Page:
Tibet and China Under Mongol Domination

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In the 13th Century, the Mongols conquered China and established the Yuan Dynasty. Then, in 1247, Sakya Pandita, the chief of the Sakya Buddhist sect in Tibet, traveled to the new capital in Liangzhou along with his nephew Phagpa to pay tribute and pledge allegiance to the Mongol court. Upon his ascension to the throne in 1260, Kublai Khan granted Phagpa the title of "Imperial Tutor." This established the precedent of a priest-patron relationship between Mongol rulers and Tibetan religious leaders.

Tibetan Perpective

Beginning in 1207, Genghis Khan subjugated Xixia and Tibet became a tributary state of the Mongols. In 1227 after Genghis Khan died, Tibet ceased to send tribute--sending Goden Khan, the grandson of Genghis Khan, to order troops against Tibet. Prince Goden tried to find an outstanding Buddhist lama in Tibet, and he chose the Sakya lama, Kunga Gyaltsen, who was also known as "Sakya Pandita." Sakya Pandita went to the Kokonor region where Prince Goden had his camp, with two of his nephews, Phagpa and Chakna. Sakya Pandita instructed Goden in the teachings of the Buddha--using the opportunity as a chance to spread Tibetan Buddhism far and wide. Sakya Pandita succeeded his authority to his nephew Phagpa, and he died in 1251. Prince Goden died soon after, and Kublai gained command of the Kokonor region. Kublai had Phagpa as his spiritual guide and teacher, and he respected him privately. However, though Phagpa insisted that Kublai should allow the practice of the Buddhist sects other than his own, Kublai did not allow this. In 1254, Kublai gave a letter of investiture to Phagpa, granting him supreme authority over Tibet. Kublai forced the people to practice, study, and to understand Buddhism.

In 1260, Kublai became the new Khan and the lama-patron relationship between Tibet and the Mongols was like the sun and the moon in the sky. Many Tibetan lamas criticized Phagpa for going to the Mongols and follow their traditions, but Phagpa did not give in, insisting that this was the best way to make the Mongols accept Tibetan Buddhism. In 1268, Phagpa presented Kublai a script, which Phagpa devised especially for the Mongolian language. It was based upon Tibetan writing, and soon it became known as "Phagpa's Script." Many official documents have been written in this language, even though it fell to disuse after the death of Kublai. In 1280, Kublai Khan had conquered all of China, and he became the Emperor of China. He died in 1295. Even though Kublai favored the Sakyapa sect, his primary descendents did not remain devoted solely to it. The Karmapa sect had been invited to the Mongol court by the year 1331.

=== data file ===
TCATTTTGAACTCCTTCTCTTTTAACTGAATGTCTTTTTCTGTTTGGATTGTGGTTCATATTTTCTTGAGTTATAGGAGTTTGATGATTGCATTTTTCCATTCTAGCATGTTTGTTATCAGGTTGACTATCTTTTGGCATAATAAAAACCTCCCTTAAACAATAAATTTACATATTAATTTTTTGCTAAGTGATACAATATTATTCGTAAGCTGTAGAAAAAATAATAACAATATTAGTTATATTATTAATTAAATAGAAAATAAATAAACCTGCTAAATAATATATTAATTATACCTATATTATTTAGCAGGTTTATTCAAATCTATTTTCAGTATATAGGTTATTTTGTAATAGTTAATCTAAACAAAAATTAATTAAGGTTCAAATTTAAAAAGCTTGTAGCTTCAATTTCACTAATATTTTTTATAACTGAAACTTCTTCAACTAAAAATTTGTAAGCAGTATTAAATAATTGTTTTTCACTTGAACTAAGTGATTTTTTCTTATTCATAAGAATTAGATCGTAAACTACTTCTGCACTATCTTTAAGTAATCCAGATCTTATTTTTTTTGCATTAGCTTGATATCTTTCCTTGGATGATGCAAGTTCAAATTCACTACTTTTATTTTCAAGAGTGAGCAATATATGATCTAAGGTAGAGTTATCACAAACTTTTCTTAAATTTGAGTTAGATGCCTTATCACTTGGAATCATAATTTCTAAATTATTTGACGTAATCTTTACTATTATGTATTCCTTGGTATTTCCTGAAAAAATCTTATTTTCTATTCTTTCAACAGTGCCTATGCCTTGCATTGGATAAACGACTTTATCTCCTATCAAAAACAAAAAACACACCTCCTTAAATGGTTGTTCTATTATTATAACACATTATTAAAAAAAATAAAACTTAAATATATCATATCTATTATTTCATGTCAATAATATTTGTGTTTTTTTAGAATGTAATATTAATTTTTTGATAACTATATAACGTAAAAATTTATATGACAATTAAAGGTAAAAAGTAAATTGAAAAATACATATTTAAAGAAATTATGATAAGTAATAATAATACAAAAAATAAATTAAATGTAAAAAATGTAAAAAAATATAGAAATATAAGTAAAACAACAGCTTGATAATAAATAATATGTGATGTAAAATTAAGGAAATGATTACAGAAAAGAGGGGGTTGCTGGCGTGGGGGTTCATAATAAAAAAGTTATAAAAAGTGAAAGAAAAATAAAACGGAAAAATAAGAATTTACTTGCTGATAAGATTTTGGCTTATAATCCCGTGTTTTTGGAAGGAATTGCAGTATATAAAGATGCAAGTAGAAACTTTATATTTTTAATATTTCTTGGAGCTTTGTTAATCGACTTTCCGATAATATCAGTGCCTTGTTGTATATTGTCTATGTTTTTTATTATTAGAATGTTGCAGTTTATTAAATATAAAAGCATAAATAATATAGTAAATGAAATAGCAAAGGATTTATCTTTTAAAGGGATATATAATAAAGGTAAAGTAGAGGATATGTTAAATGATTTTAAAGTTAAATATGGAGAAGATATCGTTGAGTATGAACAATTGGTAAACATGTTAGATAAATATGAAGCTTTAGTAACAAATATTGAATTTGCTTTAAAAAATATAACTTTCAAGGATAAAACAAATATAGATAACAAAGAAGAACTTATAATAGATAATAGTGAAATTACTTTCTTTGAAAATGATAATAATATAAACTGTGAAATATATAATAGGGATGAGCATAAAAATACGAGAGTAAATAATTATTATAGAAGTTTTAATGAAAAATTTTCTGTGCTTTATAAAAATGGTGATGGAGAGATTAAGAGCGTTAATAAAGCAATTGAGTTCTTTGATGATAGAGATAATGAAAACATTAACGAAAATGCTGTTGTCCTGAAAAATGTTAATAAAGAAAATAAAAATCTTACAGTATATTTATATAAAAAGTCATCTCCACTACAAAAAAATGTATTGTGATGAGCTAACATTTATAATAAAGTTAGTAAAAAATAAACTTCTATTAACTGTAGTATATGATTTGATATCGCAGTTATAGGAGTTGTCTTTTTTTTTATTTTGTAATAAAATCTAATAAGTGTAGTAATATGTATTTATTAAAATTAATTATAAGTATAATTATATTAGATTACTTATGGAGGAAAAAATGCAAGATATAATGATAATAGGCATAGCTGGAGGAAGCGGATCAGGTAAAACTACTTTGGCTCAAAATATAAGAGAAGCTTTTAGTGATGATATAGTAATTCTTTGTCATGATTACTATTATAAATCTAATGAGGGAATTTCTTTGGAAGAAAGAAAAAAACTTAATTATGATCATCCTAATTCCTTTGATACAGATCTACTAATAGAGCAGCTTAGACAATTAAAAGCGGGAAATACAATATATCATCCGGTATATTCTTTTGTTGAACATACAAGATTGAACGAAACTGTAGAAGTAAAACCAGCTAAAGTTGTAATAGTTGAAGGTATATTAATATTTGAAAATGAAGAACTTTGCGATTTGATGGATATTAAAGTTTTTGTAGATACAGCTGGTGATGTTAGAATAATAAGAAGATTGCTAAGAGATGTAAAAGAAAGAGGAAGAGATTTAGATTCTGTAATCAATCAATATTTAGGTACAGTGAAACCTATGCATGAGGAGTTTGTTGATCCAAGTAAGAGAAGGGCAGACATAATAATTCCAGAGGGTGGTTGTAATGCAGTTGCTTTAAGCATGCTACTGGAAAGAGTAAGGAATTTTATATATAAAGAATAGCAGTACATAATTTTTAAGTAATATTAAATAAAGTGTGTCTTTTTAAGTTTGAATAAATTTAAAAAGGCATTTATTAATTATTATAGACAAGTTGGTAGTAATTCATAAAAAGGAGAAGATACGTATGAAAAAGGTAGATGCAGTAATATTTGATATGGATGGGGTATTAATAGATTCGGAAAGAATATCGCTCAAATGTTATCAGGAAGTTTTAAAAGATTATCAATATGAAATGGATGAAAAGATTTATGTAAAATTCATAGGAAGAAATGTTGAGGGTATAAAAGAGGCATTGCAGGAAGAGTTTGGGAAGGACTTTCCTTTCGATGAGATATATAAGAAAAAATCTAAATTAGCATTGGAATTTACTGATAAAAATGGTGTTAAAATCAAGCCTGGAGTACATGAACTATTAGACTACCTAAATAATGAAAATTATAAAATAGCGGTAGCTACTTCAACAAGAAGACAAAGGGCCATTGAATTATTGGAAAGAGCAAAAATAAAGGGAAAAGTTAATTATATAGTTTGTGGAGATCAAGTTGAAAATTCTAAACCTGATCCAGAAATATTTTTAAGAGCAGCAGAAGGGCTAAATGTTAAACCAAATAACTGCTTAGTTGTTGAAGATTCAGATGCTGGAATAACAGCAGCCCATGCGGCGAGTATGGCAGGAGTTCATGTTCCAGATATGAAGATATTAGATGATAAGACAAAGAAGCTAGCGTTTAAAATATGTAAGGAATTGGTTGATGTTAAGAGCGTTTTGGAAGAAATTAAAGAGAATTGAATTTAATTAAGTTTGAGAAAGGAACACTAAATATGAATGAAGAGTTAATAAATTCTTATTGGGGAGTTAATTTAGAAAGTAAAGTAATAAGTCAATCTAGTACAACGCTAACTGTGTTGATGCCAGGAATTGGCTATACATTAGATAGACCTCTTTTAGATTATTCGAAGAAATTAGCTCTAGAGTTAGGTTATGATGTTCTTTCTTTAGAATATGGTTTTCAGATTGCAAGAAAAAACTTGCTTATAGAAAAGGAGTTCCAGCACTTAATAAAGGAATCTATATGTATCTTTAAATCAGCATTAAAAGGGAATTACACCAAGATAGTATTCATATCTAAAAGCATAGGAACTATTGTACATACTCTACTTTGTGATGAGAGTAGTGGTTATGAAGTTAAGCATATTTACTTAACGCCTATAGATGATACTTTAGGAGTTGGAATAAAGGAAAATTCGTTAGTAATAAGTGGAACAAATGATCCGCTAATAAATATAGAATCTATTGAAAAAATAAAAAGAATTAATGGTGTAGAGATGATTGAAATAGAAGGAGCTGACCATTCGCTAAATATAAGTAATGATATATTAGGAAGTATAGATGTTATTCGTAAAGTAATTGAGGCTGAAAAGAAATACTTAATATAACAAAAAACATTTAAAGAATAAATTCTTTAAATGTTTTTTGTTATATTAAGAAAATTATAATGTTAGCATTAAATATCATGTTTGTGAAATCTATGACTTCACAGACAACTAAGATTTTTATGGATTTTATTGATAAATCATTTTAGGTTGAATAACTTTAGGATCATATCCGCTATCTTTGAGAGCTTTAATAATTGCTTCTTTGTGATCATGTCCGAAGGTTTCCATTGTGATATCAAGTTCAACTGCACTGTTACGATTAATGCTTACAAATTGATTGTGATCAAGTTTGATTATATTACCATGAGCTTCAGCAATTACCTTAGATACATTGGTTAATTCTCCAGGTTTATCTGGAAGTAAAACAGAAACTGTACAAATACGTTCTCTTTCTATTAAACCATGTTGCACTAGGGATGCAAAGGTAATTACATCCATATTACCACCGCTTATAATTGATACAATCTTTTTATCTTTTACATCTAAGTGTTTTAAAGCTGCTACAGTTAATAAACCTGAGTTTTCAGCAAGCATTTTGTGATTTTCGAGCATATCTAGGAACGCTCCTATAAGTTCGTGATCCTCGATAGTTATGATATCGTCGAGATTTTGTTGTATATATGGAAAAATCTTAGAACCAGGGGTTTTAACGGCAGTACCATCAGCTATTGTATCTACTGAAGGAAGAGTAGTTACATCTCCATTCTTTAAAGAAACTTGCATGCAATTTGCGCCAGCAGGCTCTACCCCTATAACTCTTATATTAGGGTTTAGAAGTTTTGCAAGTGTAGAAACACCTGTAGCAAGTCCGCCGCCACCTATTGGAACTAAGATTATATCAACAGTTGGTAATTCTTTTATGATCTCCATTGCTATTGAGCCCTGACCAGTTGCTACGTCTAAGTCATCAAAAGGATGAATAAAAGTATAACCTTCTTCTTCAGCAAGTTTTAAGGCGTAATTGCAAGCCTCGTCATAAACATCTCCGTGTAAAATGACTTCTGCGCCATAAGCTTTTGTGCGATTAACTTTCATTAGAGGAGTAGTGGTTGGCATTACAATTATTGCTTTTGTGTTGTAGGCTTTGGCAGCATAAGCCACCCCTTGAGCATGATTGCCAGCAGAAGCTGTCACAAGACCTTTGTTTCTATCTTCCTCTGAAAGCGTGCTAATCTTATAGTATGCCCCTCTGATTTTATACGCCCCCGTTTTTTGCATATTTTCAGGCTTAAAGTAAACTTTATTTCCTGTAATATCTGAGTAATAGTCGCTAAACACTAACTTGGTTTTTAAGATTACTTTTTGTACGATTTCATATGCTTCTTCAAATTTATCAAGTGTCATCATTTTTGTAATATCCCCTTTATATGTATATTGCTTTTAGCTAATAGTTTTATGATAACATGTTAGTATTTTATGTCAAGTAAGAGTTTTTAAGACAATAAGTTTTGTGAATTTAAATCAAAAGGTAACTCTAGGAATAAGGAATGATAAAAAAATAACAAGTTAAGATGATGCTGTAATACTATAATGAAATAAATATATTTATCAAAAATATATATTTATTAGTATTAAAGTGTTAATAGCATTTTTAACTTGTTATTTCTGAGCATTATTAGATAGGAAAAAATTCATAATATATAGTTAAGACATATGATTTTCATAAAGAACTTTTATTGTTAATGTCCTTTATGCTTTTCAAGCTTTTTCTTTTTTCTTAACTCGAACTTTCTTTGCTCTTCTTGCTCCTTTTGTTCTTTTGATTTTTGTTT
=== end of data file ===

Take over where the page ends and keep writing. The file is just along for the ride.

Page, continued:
Scholar's Perspective

A study of the role of Tibetans in China under Mongol rule is made difficult by several problems of definition: whether and to what degree Tibet was at all a part of the Mongol empire, inconsistency of terminology, the character of the sources, and whether it is at all appropriate to speak of Tibetans in China as if their nationality would be relevant. The question whether Tibet was ever conquered by the Mongols, in the sense that China was conquered, is obscured by the conflicting data preserved in later Buddhist Mongolian and Tibetan records. The Chinese sources remain silent, and all concrete data for later years of Mongol rule in China show that there was little if any direct control of Tibet proper. Considering the records of Yuan History and that by Rashid al-Din, it seems to be a fact that most of Tibet proper remained outside the direct control of the Sino-Mongol bureaucracy, and that even the borderlands were throughout the Yuan dynasty an unruly and troubled region.